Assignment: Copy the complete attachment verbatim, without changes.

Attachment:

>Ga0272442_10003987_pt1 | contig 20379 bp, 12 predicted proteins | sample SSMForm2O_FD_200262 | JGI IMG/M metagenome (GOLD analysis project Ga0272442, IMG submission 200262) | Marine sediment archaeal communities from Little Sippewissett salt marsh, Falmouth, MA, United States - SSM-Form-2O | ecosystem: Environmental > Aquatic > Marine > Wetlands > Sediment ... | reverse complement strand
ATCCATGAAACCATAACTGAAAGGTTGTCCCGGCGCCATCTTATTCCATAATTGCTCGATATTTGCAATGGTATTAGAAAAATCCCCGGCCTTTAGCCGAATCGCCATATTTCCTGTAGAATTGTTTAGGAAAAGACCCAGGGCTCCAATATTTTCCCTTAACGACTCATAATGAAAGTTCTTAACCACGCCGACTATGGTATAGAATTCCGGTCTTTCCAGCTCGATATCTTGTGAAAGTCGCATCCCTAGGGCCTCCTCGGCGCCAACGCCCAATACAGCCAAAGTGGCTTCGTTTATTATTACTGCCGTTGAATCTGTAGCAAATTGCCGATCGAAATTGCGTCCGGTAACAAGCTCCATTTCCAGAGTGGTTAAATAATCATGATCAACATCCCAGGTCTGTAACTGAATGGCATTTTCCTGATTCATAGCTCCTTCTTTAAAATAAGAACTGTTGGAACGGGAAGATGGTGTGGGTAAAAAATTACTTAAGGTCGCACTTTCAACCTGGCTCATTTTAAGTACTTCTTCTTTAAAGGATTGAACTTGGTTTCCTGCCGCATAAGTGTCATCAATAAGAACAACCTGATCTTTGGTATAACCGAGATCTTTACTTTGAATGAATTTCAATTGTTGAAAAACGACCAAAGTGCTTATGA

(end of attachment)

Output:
>Ga0272442_10003987_pt1 | contig 20379 bp, 12 predicted proteins | sample SSMForm2O_FD_200262 | JGI IMG/M metagenome (GOLD analysis project Ga0272442, IMG submission 200262) | Marine sediment archaeal communities from Little Sippewissett salt marsh, Falmouth, MA, United States - SSM-Form-2O | ecosystem: Environmental > Aquatic > Marine > Wetlands > Sediment ... | reverse complement strand
ATCCATGAAACCATAACTGAAAGGTTGTCCCGGCGCCATCTTATTCCATAATTGCTCGATATTTGCAATGGTATTAGAAAAATCCCCGGCCTTTAGCCGAATCGCCATATTTCCTGTAGAATTGTTTAGGAAAAGACCCAGGGCTCCAATATTTTCCCTTAACGACTCATAATGAAAGTTCTTAACCACGCCGACTATGGTATAGAATTCCGGTCTTTCCAGCTCGATATCTTGTGAAAGTCGCATCCCTAGGGCCTCCTCGGCGCCAACGCCCAATACAGCCAAAGTGGCTTCGTTTATTATTACTGCCGTTGAATCTGTAGCAAATTGCCGATCGAAATTGCGTCCGGTAACAAGCTCCATTTCCAGAGTGGTTAAATAATCATGATCAACATCCCAGGTCTGTAACTGAATGGCATTTTCCTGATTCATAGCTCCTTCTTTAAAATAAGAACTGTTGGAACGGGAAGATGGTGTGGGTAAAAAATTACTTAAGGTCGCACTTTCAACCTGGCTCATTTTAAGTACTTCTTCTTTAAAGGATTGAACTTGGTTTCCTGCCGCATAAGTGTCATCAATAAGAACAACCTGATCTTTGGTATAACCGAGATCTTTACTTTGAATGAATTTCAATTGTTGAAAAACGACCAAAGTGCTTATGA